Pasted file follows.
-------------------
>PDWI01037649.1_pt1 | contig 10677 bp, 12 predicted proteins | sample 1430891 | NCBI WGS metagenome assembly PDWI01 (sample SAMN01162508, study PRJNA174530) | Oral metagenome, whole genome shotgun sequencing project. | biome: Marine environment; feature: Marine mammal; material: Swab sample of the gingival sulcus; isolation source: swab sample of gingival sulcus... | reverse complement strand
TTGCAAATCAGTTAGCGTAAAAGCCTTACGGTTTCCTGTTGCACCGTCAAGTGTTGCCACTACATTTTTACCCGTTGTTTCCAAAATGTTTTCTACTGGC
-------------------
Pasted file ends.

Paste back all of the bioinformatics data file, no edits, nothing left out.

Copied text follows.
>PDWI01037649.1_pt1 | contig 10677 bp, 12 predicted proteins | sample 1430891 | NCBI WGS metagenome assembly PDWI01 (sample SAMN01162508, study PRJNA174530) | Oral metagenome, whole genome shotgun sequencing project. | biome: Marine environment; feature: Marine mammal; material: Swab sample of the gingival sulcus; isolation source: swab sample of gingival sulcus... | reverse complement strand
TTGCAAATCAGTTAGCGTAAAAGCCTTACGGTTTCCTGTTGCACCGTCAAGTGTTGCCACTACATTTTTACCCGTTGTTTCCAAAATGTTTTCTACTGGC